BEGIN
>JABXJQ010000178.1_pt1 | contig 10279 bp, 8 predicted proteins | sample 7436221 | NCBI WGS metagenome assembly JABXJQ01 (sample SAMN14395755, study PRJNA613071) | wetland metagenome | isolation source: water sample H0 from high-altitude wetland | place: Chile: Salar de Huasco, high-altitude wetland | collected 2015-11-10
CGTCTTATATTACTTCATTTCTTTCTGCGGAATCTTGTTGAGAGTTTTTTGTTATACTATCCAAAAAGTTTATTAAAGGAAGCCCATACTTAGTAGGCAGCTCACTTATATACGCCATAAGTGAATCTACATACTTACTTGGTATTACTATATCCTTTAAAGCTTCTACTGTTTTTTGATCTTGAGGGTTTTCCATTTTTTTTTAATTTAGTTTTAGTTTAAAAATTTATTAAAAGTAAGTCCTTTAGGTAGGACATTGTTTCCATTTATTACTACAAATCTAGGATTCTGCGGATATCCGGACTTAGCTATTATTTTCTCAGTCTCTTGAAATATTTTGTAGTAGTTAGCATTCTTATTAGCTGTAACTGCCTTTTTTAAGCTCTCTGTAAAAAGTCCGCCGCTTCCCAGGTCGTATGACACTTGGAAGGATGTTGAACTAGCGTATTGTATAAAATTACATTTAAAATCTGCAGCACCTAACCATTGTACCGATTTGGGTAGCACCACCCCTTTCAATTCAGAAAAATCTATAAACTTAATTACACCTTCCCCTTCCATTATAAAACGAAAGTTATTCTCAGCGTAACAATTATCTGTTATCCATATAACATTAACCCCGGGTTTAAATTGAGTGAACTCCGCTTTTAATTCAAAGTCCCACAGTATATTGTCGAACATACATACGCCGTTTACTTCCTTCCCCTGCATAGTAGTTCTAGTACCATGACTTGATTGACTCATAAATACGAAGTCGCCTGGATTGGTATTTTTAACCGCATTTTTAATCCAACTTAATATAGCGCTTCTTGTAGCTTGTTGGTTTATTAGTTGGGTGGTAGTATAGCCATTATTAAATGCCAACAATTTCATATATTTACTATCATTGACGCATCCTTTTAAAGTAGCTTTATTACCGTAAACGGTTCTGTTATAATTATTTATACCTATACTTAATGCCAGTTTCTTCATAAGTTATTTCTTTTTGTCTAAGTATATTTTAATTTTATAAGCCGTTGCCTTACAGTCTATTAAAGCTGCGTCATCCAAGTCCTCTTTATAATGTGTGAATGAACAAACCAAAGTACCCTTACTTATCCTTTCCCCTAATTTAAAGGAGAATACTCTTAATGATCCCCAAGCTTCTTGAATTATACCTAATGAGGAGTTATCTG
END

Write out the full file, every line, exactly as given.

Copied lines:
>JABXJQ010000178.1_pt1 | contig 10279 bp, 8 predicted proteins | sample 7436221 | NCBI WGS metagenome assembly JABXJQ01 (sample SAMN14395755, study PRJNA613071) | wetland metagenome | isolation source: water sample H0 from high-altitude wetland | place: Chile: Salar de Huasco, high-altitude wetland | collected 2015-11-10
CGTCTTATATTACTTCATTTCTTTCTGCGGAATCTTGTTGAGAGTTTTTTGTTATACTATCCAAAAAGTTTATTAAAGGAAGCCCATACTTAGTAGGCAGCTCACTTATATACGCCATAAGTGAATCTACATACTTACTTGGTATTACTATATCCTTTAAAGCTTCTACTGTTTTTTGATCTTGAGGGTTTTCCATTTTTTTTTAATTTAGTTTTAGTTTAAAAATTTATTAAAAGTAAGTCCTTTAGGTAGGACATTGTTTCCATTTATTACTACAAATCTAGGATTCTGCGGATATCCGGACTTAGCTATTATTTTCTCAGTCTCTTGAAATATTTTGTAGTAGTTAGCATTCTTATTAGCTGTAACTGCCTTTTTTAAGCTCTCTGTAAAAAGTCCGCCGCTTCCCAGGTCGTATGACACTTGGAAGGATGTTGAACTAGCGTATTGTATAAAATTACATTTAAAATCTGCAGCACCTAACCATTGTACCGATTTGGGTAGCACCACCCCTTTCAATTCAGAAAAATCTATAAACTTAATTACACCTTCCCCTTCCATTATAAAACGAAAGTTATTCTCAGCGTAACAATTATCTGTTATCCATATAACATTAACCCCGGGTTTAAATTGAGTGAACTCCGCTTTTAATTCAAAGTCCCACAGTATATTGTCGAACATACATACGCCGTTTACTTCCTTCCCCTGCATAGTAGTTCTAGTACCATGACTTGATTGACTCATAAATACGAAGTCGCCTGGATTGGTATTTTTAACCGCATTTTTAATCCAACTTAATATAGCGCTTCTTGTAGCTTGTTGGTTTATTAGTTGGGTGGTAGTATAGCCATTATTAAATGCCAACAATTTCATATATTTACTATCATTGACGCATCCTTTTAAAGTAGCTTTATTACCGTAAACGGTTCTGTTATAATTATTTATACCTATACTTAATGCCAGTTTCTTCATAAGTTATTTCTTTTTGTCTAAGTATATTTTAATTTTATAAGCCGTTGCCTTACAGTCTATTAAAGCTGCGTCATCCAAGTCCTCTTTATAATGTGTGAATGAACAAACCAAAGTACCCTTACTTATCCTTTCCCCTAATTTAAAGGAGAATACTCTTAATGATCCCCAAGCTTCTTGAATTATACCTAATGAGGAGTTATCTG